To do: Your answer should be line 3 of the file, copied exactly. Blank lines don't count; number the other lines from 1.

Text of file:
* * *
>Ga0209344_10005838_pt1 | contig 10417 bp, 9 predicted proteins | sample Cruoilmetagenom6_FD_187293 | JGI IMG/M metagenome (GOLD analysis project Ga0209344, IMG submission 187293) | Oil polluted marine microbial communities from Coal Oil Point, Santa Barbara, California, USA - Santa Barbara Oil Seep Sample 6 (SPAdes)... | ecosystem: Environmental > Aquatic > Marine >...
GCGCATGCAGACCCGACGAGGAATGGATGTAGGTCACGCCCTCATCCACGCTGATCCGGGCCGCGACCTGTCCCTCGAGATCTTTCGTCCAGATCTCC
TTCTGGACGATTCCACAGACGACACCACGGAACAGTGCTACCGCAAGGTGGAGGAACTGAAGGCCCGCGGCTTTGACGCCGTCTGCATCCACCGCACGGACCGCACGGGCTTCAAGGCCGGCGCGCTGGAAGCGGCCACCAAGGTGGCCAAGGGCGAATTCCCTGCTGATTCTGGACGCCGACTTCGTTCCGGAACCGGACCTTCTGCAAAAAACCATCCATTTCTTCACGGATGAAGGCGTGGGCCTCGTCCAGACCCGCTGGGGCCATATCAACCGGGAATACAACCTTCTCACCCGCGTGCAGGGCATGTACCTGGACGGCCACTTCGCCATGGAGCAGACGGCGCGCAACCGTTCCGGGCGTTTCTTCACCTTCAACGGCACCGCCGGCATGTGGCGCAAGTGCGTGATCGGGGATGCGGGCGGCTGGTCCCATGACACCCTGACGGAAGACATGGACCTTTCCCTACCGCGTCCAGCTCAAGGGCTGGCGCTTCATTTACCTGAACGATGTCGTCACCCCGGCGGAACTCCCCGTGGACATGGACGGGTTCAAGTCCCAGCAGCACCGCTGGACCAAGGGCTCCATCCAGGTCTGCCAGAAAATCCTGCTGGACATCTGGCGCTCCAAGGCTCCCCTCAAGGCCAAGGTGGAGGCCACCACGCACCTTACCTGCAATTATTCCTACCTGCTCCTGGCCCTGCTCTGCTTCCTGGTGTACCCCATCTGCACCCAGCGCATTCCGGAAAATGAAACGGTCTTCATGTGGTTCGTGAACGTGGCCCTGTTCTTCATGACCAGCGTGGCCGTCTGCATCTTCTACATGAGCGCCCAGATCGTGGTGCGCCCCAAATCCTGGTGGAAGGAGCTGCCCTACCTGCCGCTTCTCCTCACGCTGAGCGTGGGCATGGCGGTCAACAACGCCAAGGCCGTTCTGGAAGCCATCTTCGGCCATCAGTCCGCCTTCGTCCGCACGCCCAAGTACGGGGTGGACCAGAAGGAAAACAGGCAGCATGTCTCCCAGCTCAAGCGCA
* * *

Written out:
TTCTGGACGATTCCACAGACGACACCACGGAACAGTGCTACCGCAAGGTGGAGGAACTGAAGGCCCGCGGCTTTGACGCCGTCTGCATCCACCGCACGGACCGCACGGGCTTCAAGGCCGGCGCGCTGGAAGCGGCCACCAAGGTGGCCAAGGGCGAATTCCCTGCTGATTCTGGACGCCGACTTCGTTCCGGAACCGGACCTTCTGCAAAAAACCATCCATTTCTTCACGGATGAAGGCGTGGGCCTCGTCCAGACCCGCTGGGGCCATATCAACCGGGAATACAACCTTCTCACCCGCGTGCAGGGCATGTACCTGGACGGCCACTTCGCCATGGAGCAGACGGCGCGCAACCGTTCCGGGCGTTTCTTCACCTTCAACGGCACCGCCGGCATGTGGCGCAAGTGCGTGATCGGGGATGCGGGCGGCTGGTCCCATGACACCCTGACGGAAGACATGGACCTTTCCCTACCGCGTCCAGCTCAAGGGCTGGCGCTTCATTTACCTGAACGATGTCGTCACCCCGGCGGAACTCCCCGTGGACATGGACGGGTTCAAGTCCCAGCAGCACCGCTGGACCAAGGGCTCCATCCAGGTCTGCCAGAAAATCCTGCTGGACATCTGGCGCTCCAAGGCTCCCCTCAAGGCCAAGGTGGAGGCCACCACGCACCTTACCTGCAATTATTCCTACCTGCTCCTGGCCCTGCTCTGCTTCCTGGTGTACCCCATCTGCACCCAGCGCATTCCGGAAAATGAAACGGTCTTCATGTGGTTCGTGAACGTGGCCCTGTTCTTCATGACCAGCGTGGCCGTCTGCATCTTCTACATGAGCGCCCAGATCGTGGTGCGCCCCAAATCCTGGTGGAAGGAGCTGCCCTACCTGCCGCTTCTCCTCACGCTGAGCGTGGGCATGGCGGTCAACAACGCCAAGGCCGTTCTGGAAGCCATCTTCGGCCATCAGTCCGCCTTCGTCCGCACGCCCAAGTACGGGGTGGACCAGAAGGAAAACAGGCAGCATGTCTCCCAGCTCAAGCGCA